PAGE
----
Welcome to the Hitachi Medical Systems America, Inc. MRI Anatomy and Positioning Series. We are offering teaching modules to allow users of Hitachi MRI scanners to review the anatomy and pathology they will be seeing on various MRI exams, as well as to advance their positioning skills. Proper positioning is one of the most important components that is required to ensure the best possible image quality for your MR studies.
In this fourth module, we will discuss MRA, or Magnetic Resonance Angiography. We will review the anatomy of the various areas of the body where MRA is used. We will discuss the additional imaging techniques used in conjunction with MRA, such as gating and post- processing. We will examine the most common contrast-enhanced and non-contrast examinations currently being performed on Hitachi MRI systems, including the sequences used as the basis for each exam, and related slice or slab positioning.
Within our modules, we will offer suggestions as to the RF coils to be used for various MRI exams. Regardless of the RF coil that is being used, every attempt should be made to route the coil cable(s) in a manner that will avoid contact with the patient.
We will also discuss uses for the various pads that are furnished with our MRI systems (trough pads, table pads, accessory pads, coil cable pads, etc.). It is important to use the pads that are provided to assist in eliminating, or at least minimizing, the amount of each patient’s skin-to-skin, skin-to-bore, or skin-to-cable contact. Reducing the amount of each of the aforementioned contacts reduces the patient’s chances of thermal injury. Please refer to the MR Patient Warming Prevention Plan published by Hitachi Medical Systems America, Inc. for more information concerning the prevention of patient warming.
Magnetic Resonance Angiography involves the use of magnetic resonance imaging to examine blood vessels in key areas of the body. This may include vessels in the brain, neck, heart, chest, abdomen, pelvis, as well as the upper and lower extremities. MRA can be performed with or without the use of intravenous contrast material to provide high-quality images of many blood vessels. We will be discussing and reviewing contrast-enhanced MRA methods, to include FLUTE (FLUoro Triggered Examination), TRAQ (Time Resolved AcQuisition), and timed CE-MRA (Contrast-Enhanced MRA). The non-contrast MRA methods we will investigate include TOF (Time Of Flight), VASC-ASL (Veins and Arteries Sans Contrast-Arterial Spin Labeling), and VASC-FSE (Veins and Arteries Sans Contrast- Fast Spin Echo).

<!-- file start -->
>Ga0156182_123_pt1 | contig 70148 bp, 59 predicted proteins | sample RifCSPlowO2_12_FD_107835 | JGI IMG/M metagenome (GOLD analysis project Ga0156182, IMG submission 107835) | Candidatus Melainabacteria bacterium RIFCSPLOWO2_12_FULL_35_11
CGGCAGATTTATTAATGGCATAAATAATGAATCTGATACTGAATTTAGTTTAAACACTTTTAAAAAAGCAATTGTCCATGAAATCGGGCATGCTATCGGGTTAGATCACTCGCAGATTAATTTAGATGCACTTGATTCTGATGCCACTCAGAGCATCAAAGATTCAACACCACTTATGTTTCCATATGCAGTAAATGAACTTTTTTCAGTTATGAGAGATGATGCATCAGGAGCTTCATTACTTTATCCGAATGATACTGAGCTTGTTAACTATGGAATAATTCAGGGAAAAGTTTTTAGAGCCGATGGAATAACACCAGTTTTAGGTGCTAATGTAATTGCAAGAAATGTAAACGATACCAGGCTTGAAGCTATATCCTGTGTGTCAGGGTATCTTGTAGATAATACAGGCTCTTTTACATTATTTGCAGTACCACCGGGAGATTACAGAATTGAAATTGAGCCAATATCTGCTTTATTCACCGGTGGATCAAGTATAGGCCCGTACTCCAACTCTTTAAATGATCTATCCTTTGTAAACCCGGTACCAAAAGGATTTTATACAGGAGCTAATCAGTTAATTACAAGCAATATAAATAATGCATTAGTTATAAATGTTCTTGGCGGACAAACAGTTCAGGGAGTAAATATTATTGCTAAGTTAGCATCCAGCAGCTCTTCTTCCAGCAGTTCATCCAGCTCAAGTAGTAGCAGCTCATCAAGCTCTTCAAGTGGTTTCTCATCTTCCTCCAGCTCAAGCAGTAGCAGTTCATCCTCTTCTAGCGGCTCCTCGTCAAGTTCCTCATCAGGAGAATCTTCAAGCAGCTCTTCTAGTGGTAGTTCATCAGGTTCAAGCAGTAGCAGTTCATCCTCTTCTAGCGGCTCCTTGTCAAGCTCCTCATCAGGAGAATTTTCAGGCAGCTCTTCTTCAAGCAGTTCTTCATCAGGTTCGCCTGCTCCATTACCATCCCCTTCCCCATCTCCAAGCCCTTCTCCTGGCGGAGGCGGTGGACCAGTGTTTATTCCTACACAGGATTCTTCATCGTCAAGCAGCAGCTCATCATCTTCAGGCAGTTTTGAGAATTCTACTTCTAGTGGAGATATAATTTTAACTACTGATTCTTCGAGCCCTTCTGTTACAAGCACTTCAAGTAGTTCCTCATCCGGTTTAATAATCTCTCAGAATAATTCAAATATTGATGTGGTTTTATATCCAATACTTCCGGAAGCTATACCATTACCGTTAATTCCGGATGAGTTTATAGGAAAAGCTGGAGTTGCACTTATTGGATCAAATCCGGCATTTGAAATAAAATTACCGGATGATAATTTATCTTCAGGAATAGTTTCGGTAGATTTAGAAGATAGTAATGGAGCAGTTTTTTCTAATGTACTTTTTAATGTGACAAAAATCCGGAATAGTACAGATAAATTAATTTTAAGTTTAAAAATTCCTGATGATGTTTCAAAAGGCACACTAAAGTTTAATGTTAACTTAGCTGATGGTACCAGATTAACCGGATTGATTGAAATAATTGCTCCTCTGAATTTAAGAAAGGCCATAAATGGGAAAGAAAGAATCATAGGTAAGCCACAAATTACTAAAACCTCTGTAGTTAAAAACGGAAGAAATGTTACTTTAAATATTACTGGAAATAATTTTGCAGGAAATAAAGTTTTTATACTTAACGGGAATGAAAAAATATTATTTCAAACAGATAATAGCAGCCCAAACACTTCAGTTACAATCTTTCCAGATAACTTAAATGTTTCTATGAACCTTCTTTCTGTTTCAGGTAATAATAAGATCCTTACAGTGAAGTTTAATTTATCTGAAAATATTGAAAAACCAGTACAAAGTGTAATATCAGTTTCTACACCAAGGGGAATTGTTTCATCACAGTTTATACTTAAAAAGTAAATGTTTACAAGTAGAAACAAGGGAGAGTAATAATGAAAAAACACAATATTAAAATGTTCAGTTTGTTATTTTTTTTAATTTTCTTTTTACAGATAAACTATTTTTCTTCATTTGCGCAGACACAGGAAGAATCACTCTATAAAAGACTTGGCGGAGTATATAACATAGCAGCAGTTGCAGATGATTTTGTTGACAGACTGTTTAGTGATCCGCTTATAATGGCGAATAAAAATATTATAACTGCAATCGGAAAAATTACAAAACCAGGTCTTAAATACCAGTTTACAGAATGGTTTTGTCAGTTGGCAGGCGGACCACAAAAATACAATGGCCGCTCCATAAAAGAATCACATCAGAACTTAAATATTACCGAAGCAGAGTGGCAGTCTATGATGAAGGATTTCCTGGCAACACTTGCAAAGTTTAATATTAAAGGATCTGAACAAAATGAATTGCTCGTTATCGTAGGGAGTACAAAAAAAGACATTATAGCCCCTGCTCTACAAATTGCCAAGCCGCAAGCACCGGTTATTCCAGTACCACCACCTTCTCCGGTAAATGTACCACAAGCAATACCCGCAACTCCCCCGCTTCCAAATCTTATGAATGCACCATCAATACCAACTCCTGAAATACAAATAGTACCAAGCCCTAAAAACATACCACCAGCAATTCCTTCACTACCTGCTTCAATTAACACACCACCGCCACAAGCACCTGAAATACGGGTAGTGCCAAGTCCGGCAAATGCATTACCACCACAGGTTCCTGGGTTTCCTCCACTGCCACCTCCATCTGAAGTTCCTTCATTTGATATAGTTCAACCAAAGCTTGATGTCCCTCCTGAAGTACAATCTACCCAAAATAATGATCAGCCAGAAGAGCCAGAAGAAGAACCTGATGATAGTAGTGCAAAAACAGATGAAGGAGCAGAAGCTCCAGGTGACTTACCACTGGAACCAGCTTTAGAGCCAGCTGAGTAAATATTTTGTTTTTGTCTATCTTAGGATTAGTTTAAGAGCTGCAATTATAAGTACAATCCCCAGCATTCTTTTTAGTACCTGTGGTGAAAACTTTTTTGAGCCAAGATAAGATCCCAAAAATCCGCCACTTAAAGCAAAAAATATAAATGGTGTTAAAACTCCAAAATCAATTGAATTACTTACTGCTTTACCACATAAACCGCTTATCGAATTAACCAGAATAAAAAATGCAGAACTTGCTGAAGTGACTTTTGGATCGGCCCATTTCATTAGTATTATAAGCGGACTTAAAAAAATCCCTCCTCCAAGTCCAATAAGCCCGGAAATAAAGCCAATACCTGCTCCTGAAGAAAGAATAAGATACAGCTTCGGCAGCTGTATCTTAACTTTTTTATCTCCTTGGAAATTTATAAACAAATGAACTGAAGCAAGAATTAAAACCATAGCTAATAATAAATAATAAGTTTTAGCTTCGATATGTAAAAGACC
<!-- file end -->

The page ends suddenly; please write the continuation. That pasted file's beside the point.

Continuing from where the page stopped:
CE-MRA, or Contrast-Enhanced MRA methods use a contrast agent to enhance the signal intensity of the blood flow. The Timed Bolus CE-MRA method involves the use of a test injection to determine a precise travel time for the bolus contrast injection. A mask scan with no contrast is performed first, which is a 3D RSSG sequence. A 2D RSSG sequence is then performed for the test injection. Through the use of the Stopwatch tool, a time can be selected when maximum contrast is seen in the target vessel. This time is considered the “travel time”- the amount of time it will take for the bolus of contrast to travel to the target vessel. Another 3D RSSG sequence is performed after the contrast injection. The mask sequence and the post-contrast sequence are then subtracted from each other, resulting in images of the contrast-filled target vessel.
FLUTE, or FLUoro Triggered Examination, is a contrast-enhanced MRA method that uses MR fluoro to observe the arrival of the contrast bolus. There is no need for a test injection with FLUTE. The mask, or pre-contrast scan, and the live, or post-contrast scan, have the same scan parameters. Both the mask and live scans are 3D RSSG sequences (RF Spoiled SARGE, which is a Steady state Acquisition with Rewound Gradient Echo). The fluoro scan, which is performed in between the mask and live scans, is a 2D RSSG sequence. Once the contrast is observed nearing the anatomy of interest on the fluoro scan, the 3D live scan is started. Use of the echo allocation TPEAKS (Triggered PEak Artery enhancing K-space filling Sequence)ensures consistent capture of the critical arterial phase.